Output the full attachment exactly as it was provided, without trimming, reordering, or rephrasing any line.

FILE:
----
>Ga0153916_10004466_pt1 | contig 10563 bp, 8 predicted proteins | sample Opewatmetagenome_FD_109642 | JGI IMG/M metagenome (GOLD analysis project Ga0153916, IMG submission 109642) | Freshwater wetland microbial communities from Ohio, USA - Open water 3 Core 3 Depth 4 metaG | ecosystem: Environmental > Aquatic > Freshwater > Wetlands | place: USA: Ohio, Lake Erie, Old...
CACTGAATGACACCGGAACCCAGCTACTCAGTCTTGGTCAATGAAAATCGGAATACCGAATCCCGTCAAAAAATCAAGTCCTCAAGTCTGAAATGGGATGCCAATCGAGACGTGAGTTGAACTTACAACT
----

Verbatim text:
>Ga0153916_10004466_pt1 | contig 10563 bp, 8 predicted proteins | sample Opewatmetagenome_FD_109642 | JGI IMG/M metagenome (GOLD analysis project Ga0153916, IMG submission 109642) | Freshwater wetland microbial communities from Ohio, USA - Open water 3 Core 3 Depth 4 metaG | ecosystem: Environmental > Aquatic > Freshwater > Wetlands | place: USA: Ohio, Lake Erie, Old...
CACTGAATGACACCGGAACCCAGCTACTCAGTCTTGGTCAATGAAAATCGGAATACCGAATCCCGTCAAAAAATCAAGTCCTCAAGTCTGAAATGGGATGCCAATCGAGACGTGAGTTGAACTTACAACT